Trimeth blocks production of THF by


inhibiting dihydrofolate reductase
This combo blocks 2 consecutive steps and
usually bactericidal

Inhibiting/Damaging Nucleic Acids/DNA


Fluoroquinolones inhibit DNA topoisomerases (DNA gyrase
and Topoisomerase IV)
o Ciprofloxacin (2nd)
o Norfloxacin (2nd)
o Levofloxacin (3rd)
o Gatifloxacin (4th)
o Moxifloxacin (4th)
Nitrofurans (banned in Canada)
Inhibiting/Damage Cell Membrane
Colistin (Polymyxin E)
Polymyxin B poke holes in membrane and cause leakage
Actinobacteria
Mycobacterium is a class of actinobacteria
o TB (always treated with multi-drug b/c of risk of
resistance
1st Line Drugs for TB

Isoniazid (INH) inhibit mycolic acid/waxy


synthesis
Rifampin inhibits RNA Polymerase
Pyrazinamide (PZA) disrupt plasma
membrane
Ethambutol
nd
2 Line
Fluoroquinolones
Streptomycine (Aminoglycoside)
o Leprosy
Rifampin inhibits RNA polymerase

Dapsone inhibits dihyrdopteric acid (Like SMX)


in folic acid synthesis
Clofazimine

Anti-Fungals
Fungi more complex b/c:
o Different ribosomes
o Different cell wall
o Discrete nuclear membrane
Principle antifungals:
o Inhibits Cell wall
Capsofungin
o Inhibit Cell membranes
Polyenes
Amphotericin B (most widely used
antifungal)
Messes with ergosterol and causes ion leak
Nystatin
Azoles inhibit synthesis of ergosterol
Allylamines inhibit synthesis of ergosterol
o Inhibit nuclear division
Griseofulvin inhibits microtubule function
therefore inhibits mitosis
o Inhibit DNA synthesis
Flucytosine pyrimidine analogue

Module 9 Antivirals, AntiCancer

11-05-14 4:46 PM

Viruses
Nucleic acid core surrounded by a protein capsid; some have an
envelope
Attach then enter cell (endocytosis or penetration)
SS or DS RNA or DNA genomes
Viral Infection
Lytic, latent or chronic
Is characterized by an incubation period
Is prevented primarily by cell-mediated immunity
Overview for Tx:
Block virus attachment
Block uncoating of virus
Inhibit viral DNA/RNA synthesis
Inhibit viral protein synthesis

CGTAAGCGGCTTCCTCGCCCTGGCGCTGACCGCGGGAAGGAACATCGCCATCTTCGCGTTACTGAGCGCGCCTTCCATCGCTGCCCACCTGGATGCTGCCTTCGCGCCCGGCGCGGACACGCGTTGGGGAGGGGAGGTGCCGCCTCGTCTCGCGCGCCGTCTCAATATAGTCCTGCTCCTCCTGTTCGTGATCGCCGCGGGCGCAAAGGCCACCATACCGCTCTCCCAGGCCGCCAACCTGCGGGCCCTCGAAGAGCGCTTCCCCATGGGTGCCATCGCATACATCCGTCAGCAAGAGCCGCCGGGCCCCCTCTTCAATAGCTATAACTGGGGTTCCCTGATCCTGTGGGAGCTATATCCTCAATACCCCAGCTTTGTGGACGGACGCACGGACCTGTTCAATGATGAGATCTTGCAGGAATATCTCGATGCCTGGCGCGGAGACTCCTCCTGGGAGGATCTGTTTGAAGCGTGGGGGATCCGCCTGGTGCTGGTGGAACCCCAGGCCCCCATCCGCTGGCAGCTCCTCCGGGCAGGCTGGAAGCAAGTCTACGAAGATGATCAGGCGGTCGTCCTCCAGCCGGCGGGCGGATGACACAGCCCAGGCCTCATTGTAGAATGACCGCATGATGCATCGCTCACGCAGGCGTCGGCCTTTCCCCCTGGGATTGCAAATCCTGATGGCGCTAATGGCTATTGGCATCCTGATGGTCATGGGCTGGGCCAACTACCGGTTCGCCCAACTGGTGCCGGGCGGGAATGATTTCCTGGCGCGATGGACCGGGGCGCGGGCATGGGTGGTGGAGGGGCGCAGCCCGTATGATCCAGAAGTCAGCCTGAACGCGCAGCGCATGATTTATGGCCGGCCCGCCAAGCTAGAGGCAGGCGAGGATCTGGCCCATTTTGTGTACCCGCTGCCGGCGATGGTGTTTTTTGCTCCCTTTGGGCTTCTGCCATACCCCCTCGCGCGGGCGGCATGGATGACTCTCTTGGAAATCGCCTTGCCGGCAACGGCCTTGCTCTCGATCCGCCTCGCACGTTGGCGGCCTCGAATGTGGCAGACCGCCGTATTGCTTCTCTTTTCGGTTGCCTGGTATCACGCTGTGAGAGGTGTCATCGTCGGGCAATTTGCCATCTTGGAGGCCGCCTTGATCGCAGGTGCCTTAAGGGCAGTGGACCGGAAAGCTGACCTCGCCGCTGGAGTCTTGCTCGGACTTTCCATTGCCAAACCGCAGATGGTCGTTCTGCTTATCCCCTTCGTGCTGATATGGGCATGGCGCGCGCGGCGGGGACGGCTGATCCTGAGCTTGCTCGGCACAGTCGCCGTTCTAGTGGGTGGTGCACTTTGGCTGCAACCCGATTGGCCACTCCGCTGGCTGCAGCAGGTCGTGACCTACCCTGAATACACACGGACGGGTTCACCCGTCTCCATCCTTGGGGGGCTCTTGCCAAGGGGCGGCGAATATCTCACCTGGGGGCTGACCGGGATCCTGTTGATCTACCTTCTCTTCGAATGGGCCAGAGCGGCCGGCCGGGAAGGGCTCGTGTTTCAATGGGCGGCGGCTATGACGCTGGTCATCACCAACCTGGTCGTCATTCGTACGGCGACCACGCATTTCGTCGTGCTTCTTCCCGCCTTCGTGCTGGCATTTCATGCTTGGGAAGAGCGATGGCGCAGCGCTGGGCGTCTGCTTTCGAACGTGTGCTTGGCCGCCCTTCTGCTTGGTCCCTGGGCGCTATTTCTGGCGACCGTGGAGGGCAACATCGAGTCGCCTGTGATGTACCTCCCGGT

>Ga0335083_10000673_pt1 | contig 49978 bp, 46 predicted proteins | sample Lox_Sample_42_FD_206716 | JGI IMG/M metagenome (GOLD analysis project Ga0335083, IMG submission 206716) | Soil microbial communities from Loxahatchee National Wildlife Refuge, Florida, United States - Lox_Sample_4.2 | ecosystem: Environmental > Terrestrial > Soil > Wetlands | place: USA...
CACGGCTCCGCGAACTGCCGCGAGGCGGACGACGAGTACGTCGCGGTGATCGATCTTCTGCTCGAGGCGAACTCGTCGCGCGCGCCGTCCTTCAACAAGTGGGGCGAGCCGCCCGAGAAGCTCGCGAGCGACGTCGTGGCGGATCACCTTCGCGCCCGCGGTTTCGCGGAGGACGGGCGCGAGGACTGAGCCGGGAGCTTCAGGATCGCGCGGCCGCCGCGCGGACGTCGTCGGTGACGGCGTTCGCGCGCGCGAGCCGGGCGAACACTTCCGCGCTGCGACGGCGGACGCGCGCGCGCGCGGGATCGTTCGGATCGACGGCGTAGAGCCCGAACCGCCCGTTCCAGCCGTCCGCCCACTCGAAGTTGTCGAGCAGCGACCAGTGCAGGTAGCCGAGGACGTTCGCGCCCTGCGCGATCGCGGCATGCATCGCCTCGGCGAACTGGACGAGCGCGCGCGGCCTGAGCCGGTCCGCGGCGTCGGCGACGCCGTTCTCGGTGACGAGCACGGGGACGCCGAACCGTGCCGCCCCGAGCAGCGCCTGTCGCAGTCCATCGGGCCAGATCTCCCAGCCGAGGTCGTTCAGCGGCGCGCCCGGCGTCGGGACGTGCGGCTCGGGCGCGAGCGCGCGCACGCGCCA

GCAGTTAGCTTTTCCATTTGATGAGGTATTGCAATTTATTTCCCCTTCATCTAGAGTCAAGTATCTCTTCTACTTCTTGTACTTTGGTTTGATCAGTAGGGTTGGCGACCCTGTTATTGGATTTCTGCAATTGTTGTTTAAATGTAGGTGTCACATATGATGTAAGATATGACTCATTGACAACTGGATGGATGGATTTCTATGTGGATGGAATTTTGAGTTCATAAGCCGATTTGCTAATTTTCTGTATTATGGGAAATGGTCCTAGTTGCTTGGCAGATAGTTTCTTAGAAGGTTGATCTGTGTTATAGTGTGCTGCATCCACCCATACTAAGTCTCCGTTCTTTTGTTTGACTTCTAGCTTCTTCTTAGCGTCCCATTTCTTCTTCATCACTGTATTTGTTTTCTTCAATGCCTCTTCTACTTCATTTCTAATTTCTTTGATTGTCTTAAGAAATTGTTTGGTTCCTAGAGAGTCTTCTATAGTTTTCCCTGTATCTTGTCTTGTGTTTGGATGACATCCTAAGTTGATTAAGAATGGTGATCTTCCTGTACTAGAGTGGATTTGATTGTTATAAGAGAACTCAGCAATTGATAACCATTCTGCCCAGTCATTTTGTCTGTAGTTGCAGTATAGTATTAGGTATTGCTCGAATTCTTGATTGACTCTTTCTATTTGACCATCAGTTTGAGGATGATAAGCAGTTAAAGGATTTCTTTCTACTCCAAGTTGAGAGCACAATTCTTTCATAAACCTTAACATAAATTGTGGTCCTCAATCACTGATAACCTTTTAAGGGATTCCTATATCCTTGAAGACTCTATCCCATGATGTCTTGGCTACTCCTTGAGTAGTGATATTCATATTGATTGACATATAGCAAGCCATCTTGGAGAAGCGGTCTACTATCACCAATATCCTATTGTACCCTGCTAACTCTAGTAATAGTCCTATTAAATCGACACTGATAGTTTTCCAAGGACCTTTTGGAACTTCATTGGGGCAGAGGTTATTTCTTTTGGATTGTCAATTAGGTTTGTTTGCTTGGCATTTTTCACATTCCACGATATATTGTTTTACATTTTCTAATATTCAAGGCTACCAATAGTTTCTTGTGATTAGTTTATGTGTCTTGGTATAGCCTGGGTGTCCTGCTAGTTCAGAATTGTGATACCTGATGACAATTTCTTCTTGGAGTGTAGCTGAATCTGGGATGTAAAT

Inhibit viral enzymes
Inhibit viral assembly
Inhibit viral release
Stimulate host immune system
Respiratory Virus Infection
Influenza A and B and RSV
Viral Uncoating Inhibitors (Amatadine and rimantadine)
o For Influenza A ONLY
Immunization is the preferred approach
Neuraminadase Inhibitors (Oseltamivir [oral] and Zanamivir
[inhaled])
o Prevents attachment
o For Influenza A and B
Ribavirin Guanosine analog
o In RSV and HCV
Hepatic Viral Infections
Hepatitis B and C most common for chronic hepatitis,
cirrhosis and HCC

Hepatitis B
o IFN-a inhibit viral RNA translation, degrades it and
stimulates host immune system
o Lamivudine inhibit HBV DNA polymerase and HIV
reverse transcriptase
Hepatitis C
o IFN-a + ribavirin

Herpes Infections
HSV 1 and 2 (Oral and genital)
VZV

Acyclovir
o Analog of endogenous substrate deoxyguanosine;
premature termination of viral DNA
o Choice drug for HSV1, HSV2 and VZV
o Most commonly used for genital herpes infections
Valacyclovir (oral)
Famiciclovir acyclovir analog w/ longer duration of action
Peniciclovir (topical)
Ganciclovir
o Guanosine analog
o Good vs HSV, VZV, EBV, CMV
o 100x better for CMV than acyclovir
Foscarnet
o Pyrophosphate derivative
Inhibits viral DNA and RNA polymerases
o For CMV retinitis, acyclovir-resistant HSV

Retroviral Infections
HTLV-1, HTLV-2
Lentiviruses (HIV-1, HIV-2)
o Attach to CD4+ cells
o Has a reverse transcriptase (RNA->DNA)
o Inactivates CD4+ cells -> deficient cell-mediated
immunity
o Therapeutic Regimen:

HAART (Highly active anti-retroviral therapy)